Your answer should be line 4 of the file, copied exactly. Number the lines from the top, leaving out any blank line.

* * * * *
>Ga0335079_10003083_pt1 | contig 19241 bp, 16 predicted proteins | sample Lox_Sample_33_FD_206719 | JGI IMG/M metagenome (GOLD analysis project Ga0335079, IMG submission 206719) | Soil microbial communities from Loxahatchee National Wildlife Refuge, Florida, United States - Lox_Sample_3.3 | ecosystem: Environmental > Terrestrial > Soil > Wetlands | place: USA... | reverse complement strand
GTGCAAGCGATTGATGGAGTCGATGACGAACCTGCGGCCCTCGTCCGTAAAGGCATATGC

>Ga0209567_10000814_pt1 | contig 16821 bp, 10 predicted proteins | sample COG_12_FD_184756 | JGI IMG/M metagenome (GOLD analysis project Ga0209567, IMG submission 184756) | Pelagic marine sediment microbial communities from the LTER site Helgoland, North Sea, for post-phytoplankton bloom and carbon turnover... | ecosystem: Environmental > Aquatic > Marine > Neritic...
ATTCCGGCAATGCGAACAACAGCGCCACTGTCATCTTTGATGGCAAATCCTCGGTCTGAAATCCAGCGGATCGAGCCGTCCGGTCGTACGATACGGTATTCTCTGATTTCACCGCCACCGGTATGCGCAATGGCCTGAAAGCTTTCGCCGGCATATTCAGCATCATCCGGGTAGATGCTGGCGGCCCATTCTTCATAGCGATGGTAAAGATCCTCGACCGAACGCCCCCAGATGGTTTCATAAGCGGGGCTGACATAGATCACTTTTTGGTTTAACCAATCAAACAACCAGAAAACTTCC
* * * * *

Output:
ATTCCGGCAATGCGAACAACAGCGCCACTGTCATCTTTGATGGCAAATCCTCGGTCTGAAATCCAGCGGATCGAGCCGTCCGGTCGTACGATACGGTATTCTCTGATTTCACCGCCACCGGTATGCGCAATGGCCTGAAAGCTTTCGCCGGCATATTCAGCATCATCCGGGTAGATGCTGGCGGCCCATTCTTCATAGCGATGGTAAAGATCCTCGACCGAACGCCCCCAGATGGTTTCATAAGCGGGGCTGACATAGATCACTTTTTGGTTTAACCAATCAAACAACCAGAAAACTTCC